Weed management is one of the vital components of berseem production. The major associated weed of the berseem crop is chicory (Chicorium intybus). The nature of this weed is such that it infests from field to seed and vice-versa. The intensity of field infestations could be minimized by treatment with a 10% solution of common salt and deep summer ploughing with soil inversion plough after the final harvest of the crop.
Disease management in Berseem;
During the month of December and January when the crop attains luxuriant vegetative growth and cloudy days persist for a longer period, the heavy infestation of fungal diseases such as root rot caused by Rhizoctenia soloni and Fusanlum smitactum and stem rot caused by sclerotinia trifoliorum occur. If the crop is cut the fungal growth in patches can easily be seen. As rotten stubbles. It has been observed that the problem is more acute under the following situation:
1) Field is heavily manured with undecomposed farmyard manure and/or irrigated with sewage.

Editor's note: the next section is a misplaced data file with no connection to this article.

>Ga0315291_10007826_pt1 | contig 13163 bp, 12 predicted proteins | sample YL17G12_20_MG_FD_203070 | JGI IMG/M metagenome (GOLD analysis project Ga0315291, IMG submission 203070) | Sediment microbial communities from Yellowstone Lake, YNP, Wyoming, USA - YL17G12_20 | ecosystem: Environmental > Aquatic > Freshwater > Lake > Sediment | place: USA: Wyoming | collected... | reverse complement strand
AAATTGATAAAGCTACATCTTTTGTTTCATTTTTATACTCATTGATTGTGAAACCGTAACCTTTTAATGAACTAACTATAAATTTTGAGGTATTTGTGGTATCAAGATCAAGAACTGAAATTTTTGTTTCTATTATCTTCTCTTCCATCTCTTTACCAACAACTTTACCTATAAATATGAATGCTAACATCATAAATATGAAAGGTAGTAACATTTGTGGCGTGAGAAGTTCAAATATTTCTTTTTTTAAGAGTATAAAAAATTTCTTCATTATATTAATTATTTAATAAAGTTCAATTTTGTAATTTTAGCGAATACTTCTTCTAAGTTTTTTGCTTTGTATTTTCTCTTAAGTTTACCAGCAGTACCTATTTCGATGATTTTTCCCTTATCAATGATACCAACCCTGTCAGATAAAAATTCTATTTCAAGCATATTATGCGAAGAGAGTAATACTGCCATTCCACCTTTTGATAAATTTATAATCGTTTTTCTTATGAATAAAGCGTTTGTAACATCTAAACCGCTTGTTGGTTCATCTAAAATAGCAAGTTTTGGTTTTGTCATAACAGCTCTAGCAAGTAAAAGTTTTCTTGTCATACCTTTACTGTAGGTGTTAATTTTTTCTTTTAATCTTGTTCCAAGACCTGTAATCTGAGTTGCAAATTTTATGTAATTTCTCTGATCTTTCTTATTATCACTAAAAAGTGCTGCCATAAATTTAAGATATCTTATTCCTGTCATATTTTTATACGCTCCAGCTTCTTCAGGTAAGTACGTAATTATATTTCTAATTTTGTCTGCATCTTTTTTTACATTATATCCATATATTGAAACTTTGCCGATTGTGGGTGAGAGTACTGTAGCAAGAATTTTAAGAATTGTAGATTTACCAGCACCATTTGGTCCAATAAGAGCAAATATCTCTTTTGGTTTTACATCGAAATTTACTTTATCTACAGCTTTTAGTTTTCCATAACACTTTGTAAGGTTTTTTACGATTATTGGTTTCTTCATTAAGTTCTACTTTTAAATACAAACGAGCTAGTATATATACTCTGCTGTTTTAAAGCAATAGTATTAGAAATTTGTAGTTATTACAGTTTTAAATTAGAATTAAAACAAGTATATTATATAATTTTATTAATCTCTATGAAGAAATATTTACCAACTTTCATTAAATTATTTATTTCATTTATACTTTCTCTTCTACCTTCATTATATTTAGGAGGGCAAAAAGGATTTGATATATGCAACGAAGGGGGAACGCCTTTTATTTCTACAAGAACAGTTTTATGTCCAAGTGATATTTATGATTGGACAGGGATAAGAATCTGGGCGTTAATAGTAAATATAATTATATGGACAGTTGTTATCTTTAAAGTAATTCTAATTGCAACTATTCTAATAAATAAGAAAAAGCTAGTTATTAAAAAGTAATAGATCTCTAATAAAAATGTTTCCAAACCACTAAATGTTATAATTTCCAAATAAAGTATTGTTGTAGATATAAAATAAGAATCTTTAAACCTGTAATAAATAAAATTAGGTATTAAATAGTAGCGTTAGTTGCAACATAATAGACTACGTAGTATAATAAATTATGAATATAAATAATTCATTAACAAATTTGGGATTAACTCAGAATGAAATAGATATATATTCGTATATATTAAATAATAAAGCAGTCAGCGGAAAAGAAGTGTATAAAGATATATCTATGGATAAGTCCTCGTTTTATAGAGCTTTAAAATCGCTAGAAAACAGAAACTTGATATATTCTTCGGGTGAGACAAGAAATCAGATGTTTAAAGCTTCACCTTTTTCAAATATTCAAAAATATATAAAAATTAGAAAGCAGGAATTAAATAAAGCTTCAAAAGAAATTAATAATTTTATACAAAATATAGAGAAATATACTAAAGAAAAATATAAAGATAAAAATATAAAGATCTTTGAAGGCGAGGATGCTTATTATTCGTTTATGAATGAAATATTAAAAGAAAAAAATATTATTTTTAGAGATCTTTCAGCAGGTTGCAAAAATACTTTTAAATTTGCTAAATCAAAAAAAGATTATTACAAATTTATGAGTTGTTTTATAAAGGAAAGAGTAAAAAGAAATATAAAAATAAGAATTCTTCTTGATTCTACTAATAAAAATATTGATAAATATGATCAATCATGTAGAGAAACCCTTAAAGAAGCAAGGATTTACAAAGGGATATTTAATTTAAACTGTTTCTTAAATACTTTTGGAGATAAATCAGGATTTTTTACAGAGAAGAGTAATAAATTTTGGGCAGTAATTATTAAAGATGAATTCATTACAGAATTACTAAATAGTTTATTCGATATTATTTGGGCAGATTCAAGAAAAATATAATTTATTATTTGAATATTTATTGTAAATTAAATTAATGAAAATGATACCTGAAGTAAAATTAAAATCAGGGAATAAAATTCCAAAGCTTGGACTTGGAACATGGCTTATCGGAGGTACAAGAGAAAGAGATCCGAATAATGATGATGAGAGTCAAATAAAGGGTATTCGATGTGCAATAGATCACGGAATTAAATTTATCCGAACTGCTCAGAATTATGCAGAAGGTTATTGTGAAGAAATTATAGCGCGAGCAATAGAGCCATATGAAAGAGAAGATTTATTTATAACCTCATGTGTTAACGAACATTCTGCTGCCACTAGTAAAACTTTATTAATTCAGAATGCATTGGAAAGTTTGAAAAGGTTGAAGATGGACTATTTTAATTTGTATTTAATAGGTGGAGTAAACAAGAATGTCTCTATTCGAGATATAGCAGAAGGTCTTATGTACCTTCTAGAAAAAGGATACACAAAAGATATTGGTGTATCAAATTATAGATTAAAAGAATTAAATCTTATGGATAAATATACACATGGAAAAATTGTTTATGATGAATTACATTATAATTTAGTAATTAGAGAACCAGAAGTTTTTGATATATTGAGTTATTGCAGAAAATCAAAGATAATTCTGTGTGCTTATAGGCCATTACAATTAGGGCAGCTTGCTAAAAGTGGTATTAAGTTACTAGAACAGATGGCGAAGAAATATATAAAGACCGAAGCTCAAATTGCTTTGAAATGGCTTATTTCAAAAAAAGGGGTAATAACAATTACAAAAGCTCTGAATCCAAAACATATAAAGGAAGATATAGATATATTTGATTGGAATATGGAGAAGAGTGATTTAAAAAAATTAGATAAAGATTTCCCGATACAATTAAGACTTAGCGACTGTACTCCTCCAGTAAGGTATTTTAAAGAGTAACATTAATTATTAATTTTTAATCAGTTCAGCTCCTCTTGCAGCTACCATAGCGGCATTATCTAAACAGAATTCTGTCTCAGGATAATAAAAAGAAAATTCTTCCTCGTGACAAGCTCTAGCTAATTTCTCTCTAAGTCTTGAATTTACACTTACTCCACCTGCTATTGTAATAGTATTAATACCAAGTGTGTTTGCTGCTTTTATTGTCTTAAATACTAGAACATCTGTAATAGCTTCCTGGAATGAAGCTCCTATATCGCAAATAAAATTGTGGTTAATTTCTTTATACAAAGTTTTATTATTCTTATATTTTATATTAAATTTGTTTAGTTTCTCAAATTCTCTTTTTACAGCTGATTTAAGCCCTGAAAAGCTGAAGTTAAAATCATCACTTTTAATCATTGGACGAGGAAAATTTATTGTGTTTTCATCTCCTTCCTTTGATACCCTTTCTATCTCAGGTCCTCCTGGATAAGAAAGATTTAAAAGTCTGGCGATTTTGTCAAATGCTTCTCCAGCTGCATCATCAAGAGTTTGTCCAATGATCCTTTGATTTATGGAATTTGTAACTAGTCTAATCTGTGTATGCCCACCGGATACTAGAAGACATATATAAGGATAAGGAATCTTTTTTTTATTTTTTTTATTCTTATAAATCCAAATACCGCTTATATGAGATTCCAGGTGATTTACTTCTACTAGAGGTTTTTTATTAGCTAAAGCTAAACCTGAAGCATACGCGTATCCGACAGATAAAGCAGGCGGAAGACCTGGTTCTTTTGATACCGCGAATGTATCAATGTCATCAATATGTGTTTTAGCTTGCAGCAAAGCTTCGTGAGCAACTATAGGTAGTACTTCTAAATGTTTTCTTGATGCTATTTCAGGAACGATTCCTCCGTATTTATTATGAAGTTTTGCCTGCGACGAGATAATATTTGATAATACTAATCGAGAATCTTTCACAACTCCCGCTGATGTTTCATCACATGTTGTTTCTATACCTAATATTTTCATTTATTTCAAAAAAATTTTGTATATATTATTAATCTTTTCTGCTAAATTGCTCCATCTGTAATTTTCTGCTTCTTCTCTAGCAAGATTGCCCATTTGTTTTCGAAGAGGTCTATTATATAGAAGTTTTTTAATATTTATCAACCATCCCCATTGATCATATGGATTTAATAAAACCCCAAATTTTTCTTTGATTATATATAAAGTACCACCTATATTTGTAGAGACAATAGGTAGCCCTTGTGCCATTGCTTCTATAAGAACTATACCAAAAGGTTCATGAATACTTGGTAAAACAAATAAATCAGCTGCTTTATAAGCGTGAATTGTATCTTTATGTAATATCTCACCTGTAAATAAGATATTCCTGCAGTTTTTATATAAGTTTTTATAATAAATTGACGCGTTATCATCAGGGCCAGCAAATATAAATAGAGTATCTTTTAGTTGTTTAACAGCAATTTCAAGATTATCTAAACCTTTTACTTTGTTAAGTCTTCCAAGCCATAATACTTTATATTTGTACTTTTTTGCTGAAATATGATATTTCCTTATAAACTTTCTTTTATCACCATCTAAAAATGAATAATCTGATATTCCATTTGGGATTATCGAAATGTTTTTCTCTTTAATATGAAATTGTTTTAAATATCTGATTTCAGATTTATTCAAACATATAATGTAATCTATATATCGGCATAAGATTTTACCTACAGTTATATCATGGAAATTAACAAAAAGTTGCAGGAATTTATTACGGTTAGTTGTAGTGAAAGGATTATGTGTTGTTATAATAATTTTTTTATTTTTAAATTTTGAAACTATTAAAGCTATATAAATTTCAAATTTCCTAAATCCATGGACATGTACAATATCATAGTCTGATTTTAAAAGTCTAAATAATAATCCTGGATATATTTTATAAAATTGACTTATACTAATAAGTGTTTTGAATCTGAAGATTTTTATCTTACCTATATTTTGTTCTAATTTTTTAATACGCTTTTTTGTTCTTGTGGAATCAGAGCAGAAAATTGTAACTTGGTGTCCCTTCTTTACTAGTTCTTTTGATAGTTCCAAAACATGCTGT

2) Water stagnated creation damp conditions.
3) Light penetration at the ground is curtailed due to delayed cutting.
4) Cloudy condition prevails for a longer period.
Agronomic approaches to solving this problem include.
1) Avoiding the growing of berseem crop in the same field year after year and deep ploughing during summer.
2) Using well rotten manure in proper quantities.
Fertilizing the crop with a heavy dose of potassium.
3) Leveling the field properly to avoid water stagnation.
4) Avoiding too frequent irrigations during cloudy days.
5) Cutting the crop frequently to expose the ground for adequate light availability.
Harvesting & Threshing Berseem Crop;
1) Berseem is highly nutritious, succulent, and palatable forage for all types of livestock.
The yield of Berseem Crop;
The forge yield potential of the berseem crop is very high. The crop is capable of producing 1000 to 1200 q/ha of green forage under improved agronomic management practices and favorable weather conditions. Mixing Japan rape or Chines cabbage 2.25 kg seed/ha increases the yield by 20-25 percent in the first cut. The yield may further be increased by introducing early cutting.